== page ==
The facility, tucked away unobtrusively on a side road in downtown Gloucester, is home to The Hive, a local arts center that aims to make the joys of creation available to everyone in the community. Whether you’re an aspiring painter or an amateur potter, The Hive wants to be your artistic home away from home.
“If you do art,” says executive director Caleb Friday, “you can come here.”
Though The Hive opened in 2012, its story stretches back to 2008, when Gloucester native David Brooks, 19 at the time, decided the city needed after-school arts options for kids. He had dropped out of Gordon College and was trying to decide what to do next; he knew only that he wanted to do something to make an impact on his community. At the same time, budget cuts had limited arts education in the schools. Brooks decided to fill the gap. His answer was to launch Art Haven, a program that offers children’s classes in everything from printmaking and painting to crafts and clay works.
In 2009, Art Haven added a few adult classes to its lineup. A few years later, some Art Haven students had entered high school; they were too old for the group’s classes but wanted to continue participating. Brooks and the rest of the board decided to combine the need for teen programming with an expansion of the adult classes, and The Hive was born.
“We realized adults actually like working with teens and teens have a lot to learn from adults,” Brooks says.
The organization found a home for The Hive just off Main Street. The catch? The space had gone 10 years without a tenant, so getting the facility open was a massive effort that took dozens of volunteers and thousands of dollars in donations of money, materials, and services.
Community backing for the center is apt, given the city’s artistic heritage. Though perhaps better known for its role as a fishing port, Gloucester also has a rich history of supporting and inspiring artists. Marine painter Fitz Henry Lane was a native of the city, and famous artists and writers from Winslow Homer to T.S. Eliot visited regularly to draw inspiration from Cape Ann’s scenic shores.
Today, The Hive’s 4,000-square-foot space is home to a rotating slate of classes, including watercolor and oil painting, ceramics, multimedia collage, and sewing. A new class launching this spring welcomes adults with developmental disabilities to mix with traditional Hive artists to explore different artistic media.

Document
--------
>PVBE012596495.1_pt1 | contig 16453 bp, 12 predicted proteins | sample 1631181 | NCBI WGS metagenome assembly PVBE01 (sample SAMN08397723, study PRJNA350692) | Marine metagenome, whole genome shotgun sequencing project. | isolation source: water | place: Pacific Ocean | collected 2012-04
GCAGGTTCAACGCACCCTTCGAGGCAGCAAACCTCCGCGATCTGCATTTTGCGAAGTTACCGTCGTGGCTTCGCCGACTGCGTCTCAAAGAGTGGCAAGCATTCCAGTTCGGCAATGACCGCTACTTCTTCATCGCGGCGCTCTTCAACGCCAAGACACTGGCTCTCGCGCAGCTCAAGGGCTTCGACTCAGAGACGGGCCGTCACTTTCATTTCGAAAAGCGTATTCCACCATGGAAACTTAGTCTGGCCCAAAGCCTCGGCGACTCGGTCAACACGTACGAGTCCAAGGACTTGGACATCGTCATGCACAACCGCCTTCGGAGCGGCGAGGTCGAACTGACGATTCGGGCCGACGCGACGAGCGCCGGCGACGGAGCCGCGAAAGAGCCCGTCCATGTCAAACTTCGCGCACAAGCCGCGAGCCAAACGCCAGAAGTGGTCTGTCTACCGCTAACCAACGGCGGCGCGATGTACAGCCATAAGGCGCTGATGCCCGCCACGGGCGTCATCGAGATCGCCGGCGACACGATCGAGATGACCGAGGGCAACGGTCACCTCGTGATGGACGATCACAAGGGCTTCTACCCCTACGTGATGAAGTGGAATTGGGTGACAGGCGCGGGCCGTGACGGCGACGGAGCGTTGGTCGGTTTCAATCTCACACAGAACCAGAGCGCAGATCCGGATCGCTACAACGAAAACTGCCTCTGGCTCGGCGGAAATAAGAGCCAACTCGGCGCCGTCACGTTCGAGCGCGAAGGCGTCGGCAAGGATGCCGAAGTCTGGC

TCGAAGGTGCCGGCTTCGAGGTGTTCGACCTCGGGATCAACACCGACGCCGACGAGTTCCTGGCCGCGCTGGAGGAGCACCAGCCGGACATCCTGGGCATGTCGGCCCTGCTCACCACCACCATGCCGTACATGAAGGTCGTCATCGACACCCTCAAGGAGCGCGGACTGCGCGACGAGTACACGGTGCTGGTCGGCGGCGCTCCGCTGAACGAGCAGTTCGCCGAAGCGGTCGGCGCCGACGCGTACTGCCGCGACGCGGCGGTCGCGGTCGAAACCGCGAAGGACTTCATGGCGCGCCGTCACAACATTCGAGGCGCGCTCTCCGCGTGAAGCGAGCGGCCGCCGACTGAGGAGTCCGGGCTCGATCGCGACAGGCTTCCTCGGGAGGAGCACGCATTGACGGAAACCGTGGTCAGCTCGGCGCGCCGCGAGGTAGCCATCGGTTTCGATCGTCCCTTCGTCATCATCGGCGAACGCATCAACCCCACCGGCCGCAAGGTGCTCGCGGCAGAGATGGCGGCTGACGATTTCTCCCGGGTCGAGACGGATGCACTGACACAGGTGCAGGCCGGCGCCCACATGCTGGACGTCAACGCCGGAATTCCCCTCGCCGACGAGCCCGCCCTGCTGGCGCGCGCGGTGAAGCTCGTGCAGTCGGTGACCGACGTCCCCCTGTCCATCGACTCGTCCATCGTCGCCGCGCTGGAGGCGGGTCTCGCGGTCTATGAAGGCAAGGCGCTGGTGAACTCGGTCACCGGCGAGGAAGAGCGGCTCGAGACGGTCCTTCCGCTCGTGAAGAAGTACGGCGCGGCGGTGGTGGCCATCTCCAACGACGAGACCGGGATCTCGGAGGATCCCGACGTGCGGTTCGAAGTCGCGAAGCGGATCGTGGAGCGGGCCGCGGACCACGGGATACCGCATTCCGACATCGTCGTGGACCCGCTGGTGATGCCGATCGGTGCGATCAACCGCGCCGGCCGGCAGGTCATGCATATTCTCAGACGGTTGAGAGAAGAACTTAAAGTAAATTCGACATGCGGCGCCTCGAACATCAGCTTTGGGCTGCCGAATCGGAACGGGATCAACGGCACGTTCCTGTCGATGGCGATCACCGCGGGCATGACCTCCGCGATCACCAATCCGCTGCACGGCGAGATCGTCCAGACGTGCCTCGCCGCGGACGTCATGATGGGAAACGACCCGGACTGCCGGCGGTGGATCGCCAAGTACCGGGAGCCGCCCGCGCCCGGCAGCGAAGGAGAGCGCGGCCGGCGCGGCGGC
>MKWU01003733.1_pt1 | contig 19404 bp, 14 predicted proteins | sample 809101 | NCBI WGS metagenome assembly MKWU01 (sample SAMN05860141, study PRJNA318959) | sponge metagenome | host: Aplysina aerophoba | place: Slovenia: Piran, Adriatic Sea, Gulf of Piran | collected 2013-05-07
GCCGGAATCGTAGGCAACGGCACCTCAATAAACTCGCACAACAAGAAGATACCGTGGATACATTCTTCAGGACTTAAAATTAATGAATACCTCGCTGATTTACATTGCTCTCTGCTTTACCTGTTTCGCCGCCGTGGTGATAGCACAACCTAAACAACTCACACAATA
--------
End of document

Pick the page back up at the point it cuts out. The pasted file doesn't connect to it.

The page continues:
In addition to its bright and airy studio space, the facility includes a silkscreen studio, three kilns, computers loaded with graphic design software, and a “fashion department” equipped with sewing machines and dress forms. Community members are also welcome to drop in to work independently on art projects for just $10; materials can be provided for a small additional fee. At the back of the space sits the Falcon’s Nest, a small brick-walled gallery that can be rented out for events and that hosts shows of work produced by Hive artists.
The Hive also runs the Teen Artist Guild (TAG) a program that hires teenagers to provide design and art services to the community. Working with mentors, teenagers from 14 to 19 learn how to combine business skills with creativity to become successful working artists.
TAG has designed and produced T-shirts and signs for local businesses, created tap handles for a local brewery, and painted maritime-themed murals on the walls of downtown buildings. Guild staff recently designed a logo featuring a bespectacled seagull for Cape Ann Reads, a multi-library community reading initiative. And this spring and summer, the group will be selling screen-printed T-shirts and tote bags (sewn in-house) at the Cape Ann Farmers’ Market.
Perhaps The Hive and Art Haven’s most notable (or at least noticeable) project is the towering lobster trap holiday tree they erect in front of the police station every year, a project Brooks says has really helped residents think of Art Haven and The Hive as integral to the city. “It’s helped people realize this is not just an art center. This is a community asset.”
Composed of more than 300 lobster traps, the “tree” reaches over 40 feet high. It is strung with Christmas lights and decked with hundreds of buoys that are brightly painted by local kids (and some adults as well). At the end of the season, the buoys are auctioned off to raise money for the art groups.
And it’s a mission that Friday says is crucial to the people The Hive and Art Haven serve.
“The arts are important,” he says. “To have the chance to create and make something is empowering.”